The X-wing's laser cannons had various settings:
- Single fire, where each cannon fired individually;
- Dual fire, where two cannons in opposite positions paired up and the pairs fired alternately;
- Quad fire, where all four cannons (one at each foil-tip) fired together, converging on the target; or
- Stutter fire, where many underpowered beams were fired in rapid succession (added during Yuuzhan Vong War).
Sublight propulsion was generated by four Incom 4L4 fusial thrust engines, which gave the starfighter relatively fast space and atmospheric speed. The X-wing, unlike most fighters of the TIE Series, was equipped with a hyperdrive. This made it capable of entering hyperspace, and allowed it to operate independent from large support ships. Fighter squadrons could strike out on their own, without the need for a carrier; this autonomy suited the Rebellion, as it served their hit-and-run tactics perfectly.
The fighter had space for one pilot, assisted by a droid (such as an R2-series astromech droid unit) in an external socket, which monitored the status of the craft and could make emergency repairs. The onboard droid also managed hyperspace calculations — storing pre-calculated coordinates — operated individual systems, and could even fly the craft without the aid of a pilot. This would allow the pilot to rest during missions, or save labor as the X-wing was routinely moved around inside hangar bays.
The X-wing's flight controls were similar to those of the T-16 skyhopper, an airspeeder also produced by Incom Corporation. This meant pilots were able to adapt with minimal training. A skilled recruit with enough hours on a T-16 could pilot an X-wing within hours of first entering the craft. Rebel technicians used this fact to train new pilots without using any of the expensive X-wings. This also allowed future X-wing pilots to be trained undercover on Empire-controlled worlds.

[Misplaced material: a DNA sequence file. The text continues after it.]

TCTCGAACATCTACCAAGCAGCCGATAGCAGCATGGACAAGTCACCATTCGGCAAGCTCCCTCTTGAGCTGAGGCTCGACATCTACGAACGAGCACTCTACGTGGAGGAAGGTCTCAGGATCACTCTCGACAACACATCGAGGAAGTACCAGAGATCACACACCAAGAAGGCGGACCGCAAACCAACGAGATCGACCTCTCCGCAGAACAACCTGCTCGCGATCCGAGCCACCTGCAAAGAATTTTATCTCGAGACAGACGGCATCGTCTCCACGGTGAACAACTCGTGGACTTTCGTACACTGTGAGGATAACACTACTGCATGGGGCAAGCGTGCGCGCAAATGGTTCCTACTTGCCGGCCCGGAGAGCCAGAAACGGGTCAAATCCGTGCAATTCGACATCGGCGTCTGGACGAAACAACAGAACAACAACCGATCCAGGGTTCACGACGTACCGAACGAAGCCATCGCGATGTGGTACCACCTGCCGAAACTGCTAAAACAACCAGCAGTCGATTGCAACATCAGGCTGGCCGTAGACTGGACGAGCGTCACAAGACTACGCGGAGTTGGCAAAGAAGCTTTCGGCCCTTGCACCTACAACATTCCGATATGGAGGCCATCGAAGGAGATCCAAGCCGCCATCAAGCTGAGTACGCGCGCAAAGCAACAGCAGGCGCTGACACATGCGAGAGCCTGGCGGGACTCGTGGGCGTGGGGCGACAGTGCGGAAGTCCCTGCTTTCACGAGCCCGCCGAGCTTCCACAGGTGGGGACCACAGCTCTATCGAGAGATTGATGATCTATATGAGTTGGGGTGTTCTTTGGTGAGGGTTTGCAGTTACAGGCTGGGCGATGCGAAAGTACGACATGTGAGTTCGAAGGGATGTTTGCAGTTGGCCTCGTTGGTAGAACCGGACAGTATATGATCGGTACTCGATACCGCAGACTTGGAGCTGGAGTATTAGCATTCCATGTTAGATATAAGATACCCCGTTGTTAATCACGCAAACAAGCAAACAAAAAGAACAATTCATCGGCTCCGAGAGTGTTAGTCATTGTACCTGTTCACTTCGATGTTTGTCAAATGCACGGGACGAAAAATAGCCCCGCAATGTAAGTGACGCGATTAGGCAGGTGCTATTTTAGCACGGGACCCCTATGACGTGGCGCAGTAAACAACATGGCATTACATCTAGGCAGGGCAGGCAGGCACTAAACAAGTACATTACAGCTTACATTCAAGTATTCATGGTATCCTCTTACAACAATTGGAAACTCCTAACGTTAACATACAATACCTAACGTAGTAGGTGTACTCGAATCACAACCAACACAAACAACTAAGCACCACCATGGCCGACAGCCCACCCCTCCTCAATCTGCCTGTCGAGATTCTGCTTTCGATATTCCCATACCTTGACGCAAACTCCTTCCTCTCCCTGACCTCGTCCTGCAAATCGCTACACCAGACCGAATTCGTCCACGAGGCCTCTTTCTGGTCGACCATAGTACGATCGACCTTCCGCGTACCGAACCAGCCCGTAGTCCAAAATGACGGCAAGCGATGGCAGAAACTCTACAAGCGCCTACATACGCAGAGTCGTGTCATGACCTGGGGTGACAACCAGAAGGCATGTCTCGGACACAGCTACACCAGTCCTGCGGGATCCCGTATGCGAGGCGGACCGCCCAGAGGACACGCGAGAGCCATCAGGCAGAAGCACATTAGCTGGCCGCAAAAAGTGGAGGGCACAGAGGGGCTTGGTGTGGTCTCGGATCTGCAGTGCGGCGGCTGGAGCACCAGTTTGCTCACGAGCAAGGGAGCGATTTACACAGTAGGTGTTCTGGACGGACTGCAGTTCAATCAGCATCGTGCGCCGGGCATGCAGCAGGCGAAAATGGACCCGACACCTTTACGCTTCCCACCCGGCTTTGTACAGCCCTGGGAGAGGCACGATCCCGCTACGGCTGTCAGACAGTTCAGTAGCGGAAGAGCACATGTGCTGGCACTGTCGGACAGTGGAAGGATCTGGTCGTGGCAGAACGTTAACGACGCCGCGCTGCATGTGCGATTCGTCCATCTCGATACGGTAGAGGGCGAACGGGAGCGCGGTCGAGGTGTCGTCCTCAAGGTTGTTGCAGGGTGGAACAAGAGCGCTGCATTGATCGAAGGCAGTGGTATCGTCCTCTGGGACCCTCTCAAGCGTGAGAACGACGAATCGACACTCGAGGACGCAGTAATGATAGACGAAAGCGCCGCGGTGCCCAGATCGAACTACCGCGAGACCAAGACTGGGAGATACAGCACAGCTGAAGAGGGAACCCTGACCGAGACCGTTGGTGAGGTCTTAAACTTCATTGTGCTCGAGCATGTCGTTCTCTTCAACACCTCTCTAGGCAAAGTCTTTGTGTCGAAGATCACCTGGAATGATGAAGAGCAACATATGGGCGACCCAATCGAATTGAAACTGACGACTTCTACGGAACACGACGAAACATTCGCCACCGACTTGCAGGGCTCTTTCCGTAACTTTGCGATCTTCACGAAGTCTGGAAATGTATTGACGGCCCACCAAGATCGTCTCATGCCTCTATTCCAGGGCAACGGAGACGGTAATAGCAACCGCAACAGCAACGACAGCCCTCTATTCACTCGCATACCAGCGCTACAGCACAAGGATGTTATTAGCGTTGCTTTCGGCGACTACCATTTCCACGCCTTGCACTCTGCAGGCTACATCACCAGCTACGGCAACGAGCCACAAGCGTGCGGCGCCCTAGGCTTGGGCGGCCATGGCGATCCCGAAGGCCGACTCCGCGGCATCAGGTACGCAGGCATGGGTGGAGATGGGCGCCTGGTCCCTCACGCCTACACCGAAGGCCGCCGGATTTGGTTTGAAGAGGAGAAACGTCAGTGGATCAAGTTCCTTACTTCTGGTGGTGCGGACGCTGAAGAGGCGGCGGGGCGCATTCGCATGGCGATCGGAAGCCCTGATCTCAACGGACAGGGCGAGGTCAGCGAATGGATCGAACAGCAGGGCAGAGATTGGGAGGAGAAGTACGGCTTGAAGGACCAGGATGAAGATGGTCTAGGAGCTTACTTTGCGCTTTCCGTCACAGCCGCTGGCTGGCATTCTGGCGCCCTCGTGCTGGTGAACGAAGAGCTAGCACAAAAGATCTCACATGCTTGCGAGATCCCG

The X-wing was originally designed by Incom Corporation for the Empire by Vors Voorhorian, but the entire engineering team defected to the Rebel Alliance with the prototypes hidden on Fresia. It was directly descended from the old Z-95 Headhunter, built by Incom and Subpro, with lessons learned from the ARC-170 starfighter. After four prototypes were extracted from Fresia during the Battle of Fresia, it first encountered Imperial forces in the Battle of Turkana. Many more of the ships were liberated from an Incom assembly facility prior to the Battle of Yavin. Besides its usage by the Rebel Alliance, a Starfighter volunteer squadron by the name of the Lightspeed Panthers utilized several customized T-65 X-wing starfighters against several TIE/LN starfighters during the Fei Hu campaign, and demonstrated the fighter's superiority by taking down 286 TIEs within 9 months while only losing 4 of their own X-wings. This eventually led to the development of the TIE/IN interceptor and, later, the TIE Hunters.
The X-wing was continually updated throughout its design lifetime. The T-65B was the primary X-wing fighter used by the Rebellion in the Galactic Civil War. The B model is the version Luke Skywalker used at the first Death Star during the Battle of Yavin. There was also the enhanced T-65C-A2 develped by the Alliance. These versions were rare during the Galactic Civil War due to limited production capabilities. The T-65AC4 was another variant type produced during the New Republic. Its engines allowed it to fly at speeds comparable to an A-wing. One notable design, the T-65D-A1, replaced the astromech droid with an internal computer core for hyperdrive jump calculations but was considered a failure (partially due to ease of sabotage). The TX-65 was the X-wing trainer variant.